Steven Hedlund, Communications and Events manager for the Global Aquaculture Alliance (GAA)*, provided insights from GAA's GOAL Conference 2020, to the Chinese trade media FishFirst (December 2020 edition).
How is offshore aquaculture expected to impact future growth of the sector?
The biggest collective opportunity for both offshore aquaculture and recirculating aquaculture systems (RAS) is to scale production and thereby increase the amount of seafood available to consumers. During GOAL 2020, SalMar Chairman Alte Eide said his company believes that offshore aquaculture will drive the further growth of Norway’s salmon farming industry, accounting for as much as 70 percent of its growth from the current level of 1.3 million metric tons to its target of 5 million metric tons by 2050. Neil Sims, CEO of Ocean Era, added that support for offshore aquaculture generally has followed growing awareness among policymakers and consumers that aquaculture as a food production system is a viable pathway to meeting future requirements. “This is becoming abundantly apparent among the leading environment NGOs like WWF, Conservation International and Nature Conservancy. They are being a lot more vocal in their support of aquaculture generally, but also offshore aquaculture. I think there is going to be a lot more support for this industry and for the growth that we need, so we won’t be bumping up against the social licensing that has been the primary constraint to growth to date,” said Sims.
What might the fish farm of the future look like?
For many species, including salmon and shrimp, fish farms are expanding beyond what’s considered traditional fish farms. Some fish farms are moving offshore, where they’re going from big to bigger. In Norway, Salmar’s massive Ocean Farm 1 is already evolving into a newer system called Ocean Farm 2, or the “Smart Farm.” Ocean Farm 2 will hold more than 3 million fish (Ocean Farm 1 holds less than 1.5 million fish). In Vietnam, Minh Phu’s 2-3-4 shrimp farming technology is also massive in scale, including a 4,500-meter pipeline that feeds seawater into the system, which the company claims can produce 450 metric tons per hectare per year, with no antibiotics or chemicals. Other fish farms are moving onshore, closer to market. Singapore-based Pure Salmon has multiple RAS projects in the works, including RAS fish farms planned for Lesotho, Poland and Japan, with its eye on either in France or Italy and the eastern United States. These fish farms range in capacity from 10,000 metric tons to 20,000 metric tons.
What was discussed at the GOAL conference in terms of best practices to ensure fish welfare and growth?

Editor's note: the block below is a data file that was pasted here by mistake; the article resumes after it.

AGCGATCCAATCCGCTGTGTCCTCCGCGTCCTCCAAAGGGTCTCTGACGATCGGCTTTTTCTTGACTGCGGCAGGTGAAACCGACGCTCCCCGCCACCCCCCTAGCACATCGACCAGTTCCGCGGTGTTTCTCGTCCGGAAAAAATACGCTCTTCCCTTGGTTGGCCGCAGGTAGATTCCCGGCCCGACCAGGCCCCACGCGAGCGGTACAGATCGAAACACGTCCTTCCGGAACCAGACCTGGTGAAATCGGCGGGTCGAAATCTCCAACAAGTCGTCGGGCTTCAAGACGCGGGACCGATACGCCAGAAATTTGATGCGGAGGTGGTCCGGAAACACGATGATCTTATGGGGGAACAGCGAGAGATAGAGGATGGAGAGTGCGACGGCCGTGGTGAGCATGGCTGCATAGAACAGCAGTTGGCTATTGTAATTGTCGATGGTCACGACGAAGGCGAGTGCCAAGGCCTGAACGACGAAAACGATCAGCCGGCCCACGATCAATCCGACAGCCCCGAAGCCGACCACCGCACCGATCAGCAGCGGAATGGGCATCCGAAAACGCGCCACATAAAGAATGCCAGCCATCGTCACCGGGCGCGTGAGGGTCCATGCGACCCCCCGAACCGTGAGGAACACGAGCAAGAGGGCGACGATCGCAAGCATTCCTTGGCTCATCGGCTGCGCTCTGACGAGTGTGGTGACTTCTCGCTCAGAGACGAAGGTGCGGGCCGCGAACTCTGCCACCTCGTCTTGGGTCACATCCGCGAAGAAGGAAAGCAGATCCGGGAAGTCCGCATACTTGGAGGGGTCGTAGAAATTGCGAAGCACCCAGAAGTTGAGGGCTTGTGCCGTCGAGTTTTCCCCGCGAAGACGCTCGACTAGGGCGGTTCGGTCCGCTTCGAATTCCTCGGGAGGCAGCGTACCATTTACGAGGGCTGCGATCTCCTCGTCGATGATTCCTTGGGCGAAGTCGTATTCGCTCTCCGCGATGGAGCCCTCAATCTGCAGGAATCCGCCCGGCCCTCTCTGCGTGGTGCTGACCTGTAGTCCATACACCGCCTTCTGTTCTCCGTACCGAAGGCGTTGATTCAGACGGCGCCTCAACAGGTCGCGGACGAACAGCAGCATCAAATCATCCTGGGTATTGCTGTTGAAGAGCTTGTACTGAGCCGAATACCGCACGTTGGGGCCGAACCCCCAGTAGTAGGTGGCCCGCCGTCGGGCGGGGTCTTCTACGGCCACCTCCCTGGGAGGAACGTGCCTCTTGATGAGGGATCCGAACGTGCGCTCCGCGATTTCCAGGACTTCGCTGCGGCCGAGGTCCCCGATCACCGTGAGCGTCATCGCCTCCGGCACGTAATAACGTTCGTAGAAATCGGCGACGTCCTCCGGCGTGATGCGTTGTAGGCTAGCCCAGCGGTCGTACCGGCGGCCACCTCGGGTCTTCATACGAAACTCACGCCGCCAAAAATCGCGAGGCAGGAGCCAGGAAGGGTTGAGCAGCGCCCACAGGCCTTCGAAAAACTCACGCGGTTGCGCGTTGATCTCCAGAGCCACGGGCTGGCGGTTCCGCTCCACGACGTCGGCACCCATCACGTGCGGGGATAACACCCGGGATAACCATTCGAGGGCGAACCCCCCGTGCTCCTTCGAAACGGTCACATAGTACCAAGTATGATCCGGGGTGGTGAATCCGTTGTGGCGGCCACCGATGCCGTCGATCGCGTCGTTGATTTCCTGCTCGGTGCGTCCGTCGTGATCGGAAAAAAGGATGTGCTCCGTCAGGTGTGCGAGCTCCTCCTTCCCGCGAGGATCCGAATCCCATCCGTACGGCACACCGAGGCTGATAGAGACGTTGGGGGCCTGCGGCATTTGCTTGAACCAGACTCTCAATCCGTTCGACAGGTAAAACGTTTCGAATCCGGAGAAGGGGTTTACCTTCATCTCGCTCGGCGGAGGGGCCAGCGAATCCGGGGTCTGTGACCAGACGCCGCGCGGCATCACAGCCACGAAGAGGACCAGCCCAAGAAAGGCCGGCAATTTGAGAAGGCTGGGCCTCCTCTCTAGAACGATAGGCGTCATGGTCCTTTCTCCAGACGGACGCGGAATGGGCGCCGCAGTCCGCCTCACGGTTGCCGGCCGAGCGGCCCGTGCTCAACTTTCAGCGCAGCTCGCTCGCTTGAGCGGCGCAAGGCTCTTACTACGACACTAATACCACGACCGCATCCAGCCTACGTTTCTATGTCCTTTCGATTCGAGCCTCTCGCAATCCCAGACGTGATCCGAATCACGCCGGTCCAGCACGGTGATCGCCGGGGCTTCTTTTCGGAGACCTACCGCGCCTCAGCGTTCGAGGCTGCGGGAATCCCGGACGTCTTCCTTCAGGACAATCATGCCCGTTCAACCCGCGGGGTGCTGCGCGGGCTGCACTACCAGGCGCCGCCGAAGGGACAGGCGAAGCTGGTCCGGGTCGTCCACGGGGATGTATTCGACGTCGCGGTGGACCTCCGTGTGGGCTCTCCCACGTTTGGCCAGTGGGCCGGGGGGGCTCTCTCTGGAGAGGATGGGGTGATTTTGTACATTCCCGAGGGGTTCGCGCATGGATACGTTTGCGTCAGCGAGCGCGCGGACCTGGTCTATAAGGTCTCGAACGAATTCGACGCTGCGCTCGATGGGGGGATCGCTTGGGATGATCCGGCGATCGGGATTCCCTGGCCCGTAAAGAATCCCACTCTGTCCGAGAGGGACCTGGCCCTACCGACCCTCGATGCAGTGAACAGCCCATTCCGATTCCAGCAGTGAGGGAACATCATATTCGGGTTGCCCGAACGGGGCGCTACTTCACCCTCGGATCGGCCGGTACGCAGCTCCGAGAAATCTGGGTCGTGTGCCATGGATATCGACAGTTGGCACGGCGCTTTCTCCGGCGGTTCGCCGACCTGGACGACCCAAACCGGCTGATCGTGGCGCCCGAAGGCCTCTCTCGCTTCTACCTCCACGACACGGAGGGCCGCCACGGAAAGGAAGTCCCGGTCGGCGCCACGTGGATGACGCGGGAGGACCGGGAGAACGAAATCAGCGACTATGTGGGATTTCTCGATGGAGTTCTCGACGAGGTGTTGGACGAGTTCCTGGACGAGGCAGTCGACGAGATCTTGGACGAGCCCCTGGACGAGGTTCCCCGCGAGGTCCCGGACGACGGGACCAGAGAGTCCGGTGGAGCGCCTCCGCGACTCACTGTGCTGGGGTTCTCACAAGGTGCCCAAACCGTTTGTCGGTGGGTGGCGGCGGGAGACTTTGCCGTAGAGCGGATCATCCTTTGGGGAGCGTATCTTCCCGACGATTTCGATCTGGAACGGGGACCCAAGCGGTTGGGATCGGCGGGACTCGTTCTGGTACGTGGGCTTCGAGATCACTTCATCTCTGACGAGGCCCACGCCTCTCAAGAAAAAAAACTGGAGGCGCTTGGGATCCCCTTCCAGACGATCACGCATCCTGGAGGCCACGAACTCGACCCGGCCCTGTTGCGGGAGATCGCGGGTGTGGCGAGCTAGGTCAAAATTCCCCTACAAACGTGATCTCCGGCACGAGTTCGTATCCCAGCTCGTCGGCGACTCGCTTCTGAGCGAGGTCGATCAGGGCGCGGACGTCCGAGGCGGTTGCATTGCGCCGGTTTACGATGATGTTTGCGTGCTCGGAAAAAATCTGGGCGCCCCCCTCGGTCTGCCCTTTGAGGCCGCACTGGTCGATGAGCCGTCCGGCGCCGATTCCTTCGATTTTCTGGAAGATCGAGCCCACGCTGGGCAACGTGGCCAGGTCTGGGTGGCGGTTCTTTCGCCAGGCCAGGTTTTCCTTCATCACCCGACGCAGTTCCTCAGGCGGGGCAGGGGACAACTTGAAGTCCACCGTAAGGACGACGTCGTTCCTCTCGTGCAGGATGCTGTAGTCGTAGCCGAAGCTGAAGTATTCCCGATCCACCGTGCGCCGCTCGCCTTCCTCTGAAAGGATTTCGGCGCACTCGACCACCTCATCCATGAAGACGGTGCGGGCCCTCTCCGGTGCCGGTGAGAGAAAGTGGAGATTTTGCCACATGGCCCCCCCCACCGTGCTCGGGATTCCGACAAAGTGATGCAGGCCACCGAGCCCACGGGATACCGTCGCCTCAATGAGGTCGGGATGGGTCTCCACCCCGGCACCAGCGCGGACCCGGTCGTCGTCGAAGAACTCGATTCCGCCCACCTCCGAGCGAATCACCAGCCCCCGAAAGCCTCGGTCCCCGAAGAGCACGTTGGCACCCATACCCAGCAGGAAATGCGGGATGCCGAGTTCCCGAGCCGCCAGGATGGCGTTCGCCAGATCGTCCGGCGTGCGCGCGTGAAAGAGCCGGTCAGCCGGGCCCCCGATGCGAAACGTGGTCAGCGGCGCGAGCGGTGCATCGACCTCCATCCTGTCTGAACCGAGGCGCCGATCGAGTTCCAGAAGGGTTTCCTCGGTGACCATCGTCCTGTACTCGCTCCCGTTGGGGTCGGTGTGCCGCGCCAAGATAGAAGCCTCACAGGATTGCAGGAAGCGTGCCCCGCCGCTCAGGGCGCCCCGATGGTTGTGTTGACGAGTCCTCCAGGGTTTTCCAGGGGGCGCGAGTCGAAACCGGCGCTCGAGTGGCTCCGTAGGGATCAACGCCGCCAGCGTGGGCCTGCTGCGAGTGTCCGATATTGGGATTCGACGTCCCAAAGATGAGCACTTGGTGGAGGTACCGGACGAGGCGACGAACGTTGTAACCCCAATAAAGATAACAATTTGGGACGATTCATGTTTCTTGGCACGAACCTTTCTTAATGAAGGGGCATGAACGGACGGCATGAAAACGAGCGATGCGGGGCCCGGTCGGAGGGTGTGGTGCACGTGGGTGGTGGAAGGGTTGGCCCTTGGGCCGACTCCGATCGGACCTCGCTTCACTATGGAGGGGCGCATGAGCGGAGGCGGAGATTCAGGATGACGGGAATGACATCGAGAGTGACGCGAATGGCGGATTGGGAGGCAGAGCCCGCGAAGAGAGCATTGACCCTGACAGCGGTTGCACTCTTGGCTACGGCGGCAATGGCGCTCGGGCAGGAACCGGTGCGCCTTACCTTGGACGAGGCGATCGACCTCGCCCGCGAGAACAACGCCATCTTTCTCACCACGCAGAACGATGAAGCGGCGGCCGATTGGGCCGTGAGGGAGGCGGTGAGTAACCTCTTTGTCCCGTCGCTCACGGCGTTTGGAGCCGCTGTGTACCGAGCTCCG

The Day 1 session focused on best practices in disease management, including the responsible use of antibiotics, and animal welfare. In particular, animal welfare is an emerging issue as more animal-welfare organizations target seafood. One of the speakers, Christine Huynh, director of Australia’s Nautilus Collaboration Pty. Ltd., said the best animal husbandry practices are proactive, not reactive, and that it’s often in the animal’s best interests to treat. “Antibiotics are controversial,” she said during GOAL 2020. “There are two aspects that apply to welfare. If there is a disease you need to treat, [especially] if there are adverse effects from that disease. It’s also an ethical response to treat. But we need to practice prudent use. It’s an important tool but it can’t be abused.” The theme of animal welfare carried through the very end of GOAL 2020, when University of Sterling postdoctoral researcher Simão Zacarias won the eight annual Global Aquaculture Innovation Award for his work on the common — and, in animal-welfare circles, contentious — shrimp-hatchery practice of unilateral eyestalk ablation. His research debunked the notion that the practice results in higher egg production and showed that it actually escalates disease vulnerability. Zacarias proved in laboratory testing that postlarvae and juveniles from non-ablated Pacific white shrimp broodstock showed higher survival rates when they were challenged with two key diseases. He also proved that a similar egg production rate can be attained without resorting to eyestalk ablation by giving broodstock, in their pre-maturation stage, high quality, nutritious feed.
What future plans have been presented by feed producers in order to meet the expected combination between nutritional needs, volumes requirements and environmental impacts?